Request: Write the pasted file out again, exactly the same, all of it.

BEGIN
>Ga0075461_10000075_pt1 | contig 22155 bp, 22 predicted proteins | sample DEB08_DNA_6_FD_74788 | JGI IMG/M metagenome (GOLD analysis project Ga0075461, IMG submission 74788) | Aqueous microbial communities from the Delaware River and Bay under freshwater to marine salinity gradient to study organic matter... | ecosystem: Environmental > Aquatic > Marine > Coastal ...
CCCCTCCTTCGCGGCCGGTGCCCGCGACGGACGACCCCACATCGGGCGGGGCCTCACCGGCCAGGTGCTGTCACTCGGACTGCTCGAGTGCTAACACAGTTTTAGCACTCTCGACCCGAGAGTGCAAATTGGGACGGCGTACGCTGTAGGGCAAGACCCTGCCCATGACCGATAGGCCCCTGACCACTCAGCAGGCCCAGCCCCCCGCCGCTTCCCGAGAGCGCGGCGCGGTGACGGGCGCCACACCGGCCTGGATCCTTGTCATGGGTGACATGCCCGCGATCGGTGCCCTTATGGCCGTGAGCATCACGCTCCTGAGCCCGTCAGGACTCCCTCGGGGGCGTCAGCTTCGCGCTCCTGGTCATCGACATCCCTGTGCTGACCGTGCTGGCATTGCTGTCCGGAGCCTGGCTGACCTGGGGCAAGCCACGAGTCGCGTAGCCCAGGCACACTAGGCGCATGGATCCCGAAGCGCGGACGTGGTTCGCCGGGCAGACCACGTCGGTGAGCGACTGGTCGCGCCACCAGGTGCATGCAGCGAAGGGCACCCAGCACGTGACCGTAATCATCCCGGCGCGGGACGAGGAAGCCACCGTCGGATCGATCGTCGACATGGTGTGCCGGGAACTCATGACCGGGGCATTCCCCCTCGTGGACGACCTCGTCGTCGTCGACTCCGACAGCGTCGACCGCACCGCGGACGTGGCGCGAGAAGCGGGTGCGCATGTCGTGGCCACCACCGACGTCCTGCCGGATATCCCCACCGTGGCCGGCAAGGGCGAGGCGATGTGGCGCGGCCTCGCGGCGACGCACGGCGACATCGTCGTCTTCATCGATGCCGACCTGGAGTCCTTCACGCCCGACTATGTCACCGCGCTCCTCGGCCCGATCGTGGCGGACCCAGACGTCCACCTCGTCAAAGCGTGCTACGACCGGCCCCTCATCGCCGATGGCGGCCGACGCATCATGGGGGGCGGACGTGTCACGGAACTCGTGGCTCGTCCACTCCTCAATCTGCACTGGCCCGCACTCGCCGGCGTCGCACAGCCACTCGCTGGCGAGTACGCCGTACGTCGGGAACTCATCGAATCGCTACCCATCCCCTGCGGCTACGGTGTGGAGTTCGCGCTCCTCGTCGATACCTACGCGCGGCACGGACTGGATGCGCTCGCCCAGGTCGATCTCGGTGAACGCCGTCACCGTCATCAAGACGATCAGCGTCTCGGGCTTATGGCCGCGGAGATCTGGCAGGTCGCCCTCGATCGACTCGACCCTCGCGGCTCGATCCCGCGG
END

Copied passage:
>Ga0075461_10000075_pt1 | contig 22155 bp, 22 predicted proteins | sample DEB08_DNA_6_FD_74788 | JGI IMG/M metagenome (GOLD analysis project Ga0075461, IMG submission 74788) | Aqueous microbial communities from the Delaware River and Bay under freshwater to marine salinity gradient to study organic matter... | ecosystem: Environmental > Aquatic > Marine > Coastal ...
CCCCTCCTTCGCGGCCGGTGCCCGCGACGGACGACCCCACATCGGGCGGGGCCTCACCGGCCAGGTGCTGTCACTCGGACTGCTCGAGTGCTAACACAGTTTTAGCACTCTCGACCCGAGAGTGCAAATTGGGACGGCGTACGCTGTAGGGCAAGACCCTGCCCATGACCGATAGGCCCCTGACCACTCAGCAGGCCCAGCCCCCCGCCGCTTCCCGAGAGCGCGGCGCGGTGACGGGCGCCACACCGGCCTGGATCCTTGTCATGGGTGACATGCCCGCGATCGGTGCCCTTATGGCCGTGAGCATCACGCTCCTGAGCCCGTCAGGACTCCCTCGGGGGCGTCAGCTTCGCGCTCCTGGTCATCGACATCCCTGTGCTGACCGTGCTGGCATTGCTGTCCGGAGCCTGGCTGACCTGGGGCAAGCCACGAGTCGCGTAGCCCAGGCACACTAGGCGCATGGATCCCGAAGCGCGGACGTGGTTCGCCGGGCAGACCACGTCGGTGAGCGACTGGTCGCGCCACCAGGTGCATGCAGCGAAGGGCACCCAGCACGTGACCGTAATCATCCCGGCGCGGGACGAGGAAGCCACCGTCGGATCGATCGTCGACATGGTGTGCCGGGAACTCATGACCGGGGCATTCCCCCTCGTGGACGACCTCGTCGTCGTCGACTCCGACAGCGTCGACCGCACCGCGGACGTGGCGCGAGAAGCGGGTGCGCATGTCGTGGCCACCACCGACGTCCTGCCGGATATCCCCACCGTGGCCGGCAAGGGCGAGGCGATGTGGCGCGGCCTCGCGGCGACGCACGGCGACATCGTCGTCTTCATCGATGCCGACCTGGAGTCCTTCACGCCCGACTATGTCACCGCGCTCCTCGGCCCGATCGTGGCGGACCCAGACGTCCACCTCGTCAAAGCGTGCTACGACCGGCCCCTCATCGCCGATGGCGGCCGACGCATCATGGGGGGCGGACGTGTCACGGAACTCGTGGCTCGTCCACTCCTCAATCTGCACTGGCCCGCACTCGCCGGCGTCGCACAGCCACTCGCTGGCGAGTACGCCGTACGTCGGGAACTCATCGAATCGCTACCCATCCCCTGCGGCTACGGTGTGGAGTTCGCGCTCCTCGTCGATACCTACGCGCGGCACGGACTGGATGCGCTCGCCCAGGTCGATCTCGGTGAACGCCGTCACCGTCATCAAGACGATCAGCGTCTCGGGCTTATGGCCGCGGAGATCTGGCAGGTCGCCCTCGATCGACTCGACCCTCGCGGCTCGATCCCGCGG